Kendall cedes CIM role

The Defense Department's Corporate Information Management initiative lost its champion last week with the retirement of Cynthia Kendall, deputy assistant secretary of Defense for information management.

Rather than replace Kendall, DOD has opted to merge her organization into the Office of Command, Control and Communications. While some interpreted the move as a blow to CIM, Kendall said that is not the case.

"My departure does not signal a change in DOD [support for CIM]," Kendall said. "This organization is going to remain very stable and continue to carry forth."

Kendall knows she leaves CIM in good hands. Her staff directors already shoulder most of the responsibility for day-to-day management of the program. CIM also continues to garner support from the top ranks, including that of Emmett Paige Jr., assistant secretary of Defense for command, control, communications and intelligence.

But most importantly, key elements of CIM have become part of the corporate culture at DOD. Business process re-engineering is the best example. "BPR is an accepted mode of practice in DOD," Kendall said. "People understand it and want to do it. It's integrated into the way DOD does business."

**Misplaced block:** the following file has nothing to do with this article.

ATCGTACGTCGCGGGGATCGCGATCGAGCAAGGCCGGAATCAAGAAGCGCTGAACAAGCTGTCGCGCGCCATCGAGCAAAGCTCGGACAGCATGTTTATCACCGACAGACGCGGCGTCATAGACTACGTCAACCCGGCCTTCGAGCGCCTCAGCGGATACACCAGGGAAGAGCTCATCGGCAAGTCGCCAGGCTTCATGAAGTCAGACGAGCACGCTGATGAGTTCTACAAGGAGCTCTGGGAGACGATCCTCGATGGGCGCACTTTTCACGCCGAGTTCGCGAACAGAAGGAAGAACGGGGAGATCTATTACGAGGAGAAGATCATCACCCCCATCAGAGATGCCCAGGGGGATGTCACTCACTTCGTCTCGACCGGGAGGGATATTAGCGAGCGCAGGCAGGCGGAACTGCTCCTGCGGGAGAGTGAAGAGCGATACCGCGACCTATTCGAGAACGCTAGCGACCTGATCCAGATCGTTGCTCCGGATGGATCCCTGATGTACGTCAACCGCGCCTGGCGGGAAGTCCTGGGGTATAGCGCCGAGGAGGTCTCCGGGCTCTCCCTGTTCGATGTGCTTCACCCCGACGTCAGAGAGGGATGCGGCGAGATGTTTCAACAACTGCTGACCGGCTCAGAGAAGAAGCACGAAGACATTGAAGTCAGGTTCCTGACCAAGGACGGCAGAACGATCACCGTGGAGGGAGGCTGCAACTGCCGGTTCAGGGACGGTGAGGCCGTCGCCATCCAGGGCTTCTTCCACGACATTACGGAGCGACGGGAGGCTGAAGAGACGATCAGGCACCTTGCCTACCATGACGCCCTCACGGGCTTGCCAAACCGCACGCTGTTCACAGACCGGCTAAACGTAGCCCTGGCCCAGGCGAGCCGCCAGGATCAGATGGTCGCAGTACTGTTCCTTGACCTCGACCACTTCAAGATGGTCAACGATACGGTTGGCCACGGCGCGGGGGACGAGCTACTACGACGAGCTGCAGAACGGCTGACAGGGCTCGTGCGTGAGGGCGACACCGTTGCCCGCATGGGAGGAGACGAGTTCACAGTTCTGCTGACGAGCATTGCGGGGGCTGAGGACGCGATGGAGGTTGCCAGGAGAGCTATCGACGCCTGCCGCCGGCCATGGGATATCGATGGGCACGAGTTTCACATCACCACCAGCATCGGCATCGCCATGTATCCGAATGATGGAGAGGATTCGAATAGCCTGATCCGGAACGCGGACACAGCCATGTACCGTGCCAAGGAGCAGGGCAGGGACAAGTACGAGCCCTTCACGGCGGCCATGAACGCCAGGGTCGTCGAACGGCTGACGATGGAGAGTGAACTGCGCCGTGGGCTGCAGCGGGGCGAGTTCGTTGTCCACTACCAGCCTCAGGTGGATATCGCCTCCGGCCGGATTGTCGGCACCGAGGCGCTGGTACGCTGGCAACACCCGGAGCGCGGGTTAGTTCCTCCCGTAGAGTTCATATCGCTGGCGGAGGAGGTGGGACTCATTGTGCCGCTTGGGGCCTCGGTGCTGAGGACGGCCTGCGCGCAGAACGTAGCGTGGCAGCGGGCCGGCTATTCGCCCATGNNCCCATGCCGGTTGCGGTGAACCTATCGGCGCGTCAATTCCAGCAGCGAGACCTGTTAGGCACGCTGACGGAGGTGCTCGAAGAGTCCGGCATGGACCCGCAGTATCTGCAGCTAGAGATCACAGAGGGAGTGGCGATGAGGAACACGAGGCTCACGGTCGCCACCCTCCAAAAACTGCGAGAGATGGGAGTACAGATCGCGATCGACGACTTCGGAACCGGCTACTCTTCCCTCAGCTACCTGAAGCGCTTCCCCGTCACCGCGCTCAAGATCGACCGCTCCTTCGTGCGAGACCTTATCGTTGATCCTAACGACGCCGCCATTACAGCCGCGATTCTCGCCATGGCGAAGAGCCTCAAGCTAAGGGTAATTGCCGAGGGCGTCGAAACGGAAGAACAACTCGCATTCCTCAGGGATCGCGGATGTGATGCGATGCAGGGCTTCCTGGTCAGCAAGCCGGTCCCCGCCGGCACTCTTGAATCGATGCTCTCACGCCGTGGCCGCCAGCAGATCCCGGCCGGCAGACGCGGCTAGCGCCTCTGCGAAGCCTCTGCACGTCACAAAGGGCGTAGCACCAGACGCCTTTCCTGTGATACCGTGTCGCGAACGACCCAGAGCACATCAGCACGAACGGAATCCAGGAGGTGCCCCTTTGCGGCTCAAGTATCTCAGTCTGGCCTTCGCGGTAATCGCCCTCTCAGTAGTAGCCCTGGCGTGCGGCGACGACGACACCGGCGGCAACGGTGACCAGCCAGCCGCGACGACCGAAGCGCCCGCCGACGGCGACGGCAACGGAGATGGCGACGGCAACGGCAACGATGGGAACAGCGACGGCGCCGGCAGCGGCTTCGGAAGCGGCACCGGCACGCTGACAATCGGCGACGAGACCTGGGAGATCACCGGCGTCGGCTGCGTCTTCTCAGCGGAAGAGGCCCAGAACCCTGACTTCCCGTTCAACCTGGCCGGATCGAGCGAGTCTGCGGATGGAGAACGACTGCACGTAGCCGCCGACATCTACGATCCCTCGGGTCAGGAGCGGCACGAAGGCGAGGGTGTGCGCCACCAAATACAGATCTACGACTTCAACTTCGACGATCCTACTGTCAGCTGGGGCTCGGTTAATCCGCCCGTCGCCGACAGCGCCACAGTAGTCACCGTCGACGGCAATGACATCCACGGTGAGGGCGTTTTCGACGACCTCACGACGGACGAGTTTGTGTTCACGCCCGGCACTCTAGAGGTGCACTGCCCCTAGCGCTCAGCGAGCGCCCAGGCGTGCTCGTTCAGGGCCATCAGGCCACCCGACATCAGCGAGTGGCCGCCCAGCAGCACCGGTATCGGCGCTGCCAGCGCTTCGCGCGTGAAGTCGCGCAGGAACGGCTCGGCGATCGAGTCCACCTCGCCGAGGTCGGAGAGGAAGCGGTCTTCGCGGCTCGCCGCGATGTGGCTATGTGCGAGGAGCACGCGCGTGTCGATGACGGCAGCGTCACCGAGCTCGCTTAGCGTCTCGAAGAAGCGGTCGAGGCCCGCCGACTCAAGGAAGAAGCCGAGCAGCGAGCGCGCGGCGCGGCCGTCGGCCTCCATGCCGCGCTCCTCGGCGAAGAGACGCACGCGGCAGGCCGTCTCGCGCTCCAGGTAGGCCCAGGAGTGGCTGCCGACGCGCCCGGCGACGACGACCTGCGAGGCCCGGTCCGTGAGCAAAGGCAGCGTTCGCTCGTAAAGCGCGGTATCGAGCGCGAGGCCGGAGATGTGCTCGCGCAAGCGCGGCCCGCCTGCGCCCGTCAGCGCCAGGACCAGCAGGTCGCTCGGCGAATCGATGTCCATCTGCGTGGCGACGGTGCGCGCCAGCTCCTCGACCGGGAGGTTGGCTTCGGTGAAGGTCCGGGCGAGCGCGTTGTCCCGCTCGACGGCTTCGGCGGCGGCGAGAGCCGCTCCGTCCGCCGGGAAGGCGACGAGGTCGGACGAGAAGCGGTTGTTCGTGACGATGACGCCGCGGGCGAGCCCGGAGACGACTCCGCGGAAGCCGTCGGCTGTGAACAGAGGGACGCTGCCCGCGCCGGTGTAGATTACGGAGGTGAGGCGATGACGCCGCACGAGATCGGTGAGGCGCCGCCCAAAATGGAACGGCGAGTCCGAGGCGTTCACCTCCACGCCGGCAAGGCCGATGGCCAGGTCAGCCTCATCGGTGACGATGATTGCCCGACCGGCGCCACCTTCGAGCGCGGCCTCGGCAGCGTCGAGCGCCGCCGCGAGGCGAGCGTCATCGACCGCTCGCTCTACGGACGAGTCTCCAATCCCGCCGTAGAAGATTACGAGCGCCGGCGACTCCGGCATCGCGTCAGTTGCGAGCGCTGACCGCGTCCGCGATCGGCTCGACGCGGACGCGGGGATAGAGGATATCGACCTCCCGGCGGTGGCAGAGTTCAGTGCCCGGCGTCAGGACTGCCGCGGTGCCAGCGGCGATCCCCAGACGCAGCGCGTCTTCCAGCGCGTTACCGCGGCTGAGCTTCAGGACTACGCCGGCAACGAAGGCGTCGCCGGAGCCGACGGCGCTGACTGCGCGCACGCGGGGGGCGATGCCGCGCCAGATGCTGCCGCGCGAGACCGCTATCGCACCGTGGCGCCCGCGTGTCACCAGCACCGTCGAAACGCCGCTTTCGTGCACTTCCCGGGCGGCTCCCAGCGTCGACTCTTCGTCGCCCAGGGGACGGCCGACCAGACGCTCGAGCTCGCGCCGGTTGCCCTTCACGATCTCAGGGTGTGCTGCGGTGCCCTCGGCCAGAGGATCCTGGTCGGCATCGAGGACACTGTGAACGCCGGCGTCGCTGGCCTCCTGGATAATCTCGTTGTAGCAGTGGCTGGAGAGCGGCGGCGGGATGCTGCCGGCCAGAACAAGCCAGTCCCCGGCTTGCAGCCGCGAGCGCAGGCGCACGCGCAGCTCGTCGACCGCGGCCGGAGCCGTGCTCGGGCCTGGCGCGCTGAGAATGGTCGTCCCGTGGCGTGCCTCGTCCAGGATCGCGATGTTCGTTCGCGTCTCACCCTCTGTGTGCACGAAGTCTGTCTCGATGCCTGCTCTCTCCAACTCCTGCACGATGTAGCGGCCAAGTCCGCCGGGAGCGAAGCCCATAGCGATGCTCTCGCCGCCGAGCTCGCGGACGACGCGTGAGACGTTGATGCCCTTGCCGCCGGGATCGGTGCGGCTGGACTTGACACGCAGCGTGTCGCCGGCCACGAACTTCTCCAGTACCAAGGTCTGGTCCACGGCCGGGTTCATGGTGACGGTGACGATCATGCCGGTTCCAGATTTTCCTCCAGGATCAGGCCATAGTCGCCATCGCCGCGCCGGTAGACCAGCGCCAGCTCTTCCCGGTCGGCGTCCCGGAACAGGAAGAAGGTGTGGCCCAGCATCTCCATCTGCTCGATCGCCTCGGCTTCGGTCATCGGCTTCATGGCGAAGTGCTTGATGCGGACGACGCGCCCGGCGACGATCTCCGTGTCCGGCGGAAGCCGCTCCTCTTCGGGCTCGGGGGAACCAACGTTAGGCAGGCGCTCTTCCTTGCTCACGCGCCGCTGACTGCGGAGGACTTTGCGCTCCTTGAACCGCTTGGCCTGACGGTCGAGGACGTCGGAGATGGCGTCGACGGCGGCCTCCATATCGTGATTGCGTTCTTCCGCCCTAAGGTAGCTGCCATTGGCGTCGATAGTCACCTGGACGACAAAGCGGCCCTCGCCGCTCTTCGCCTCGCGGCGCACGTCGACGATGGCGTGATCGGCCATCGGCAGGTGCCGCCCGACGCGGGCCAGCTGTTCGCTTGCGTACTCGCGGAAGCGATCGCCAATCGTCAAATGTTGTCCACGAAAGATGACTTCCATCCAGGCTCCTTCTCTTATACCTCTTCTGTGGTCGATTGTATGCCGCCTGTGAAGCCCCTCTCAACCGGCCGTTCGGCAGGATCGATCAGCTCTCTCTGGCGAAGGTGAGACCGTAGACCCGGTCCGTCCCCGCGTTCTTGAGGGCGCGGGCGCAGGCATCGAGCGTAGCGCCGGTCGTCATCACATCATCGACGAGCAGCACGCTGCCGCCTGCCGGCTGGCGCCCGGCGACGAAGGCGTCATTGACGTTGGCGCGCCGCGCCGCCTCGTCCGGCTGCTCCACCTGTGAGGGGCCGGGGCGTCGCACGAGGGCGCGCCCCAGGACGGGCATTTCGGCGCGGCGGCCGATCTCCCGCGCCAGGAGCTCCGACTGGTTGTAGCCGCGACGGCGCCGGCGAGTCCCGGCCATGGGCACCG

Still, the chief difficulty of CIM is best epitomized by the migration systems initiative. This initiative seeks to eliminate duplicative information systems across DOD's functional areas by standardizing on one or another. As such, it involves "winners and losers," Kendall said—mostly losers.

More than anything, it involves convincing people to face up to difficult change. "CIM, from the outset, has had people across the department concerned because it meant change," Kendall said.

But change has been Kendall's goal since she first joined the Office of the Secretary of Defense (OSD) in 1988. Among other tasks, Kendall pushed to make IT program management part of the curriculum at the National Defense University. She also spearheaded the development of OSD's Major Automated Information Systems Review Council.

In addition, Kendall has played a major role in helping Congress rethink the way information technology figures in DOD's budget. "I like to think we have transitioned from looking at IT [in terms of equipment purchases] to looking at it from a viewpoint of development and modernization," Kendall said.

Kendall believes the CIM initiative has had a similar lasting impact. "A lot of the things we have done have been institutionalized," she said.

If CIM's potential for long-term success is a testament to Kendall's success, it is also a reminder of what has been lost with her departure. "Obviously, the department loses a strong change agent," said Michael Yoemans, DOD's director of BPR.

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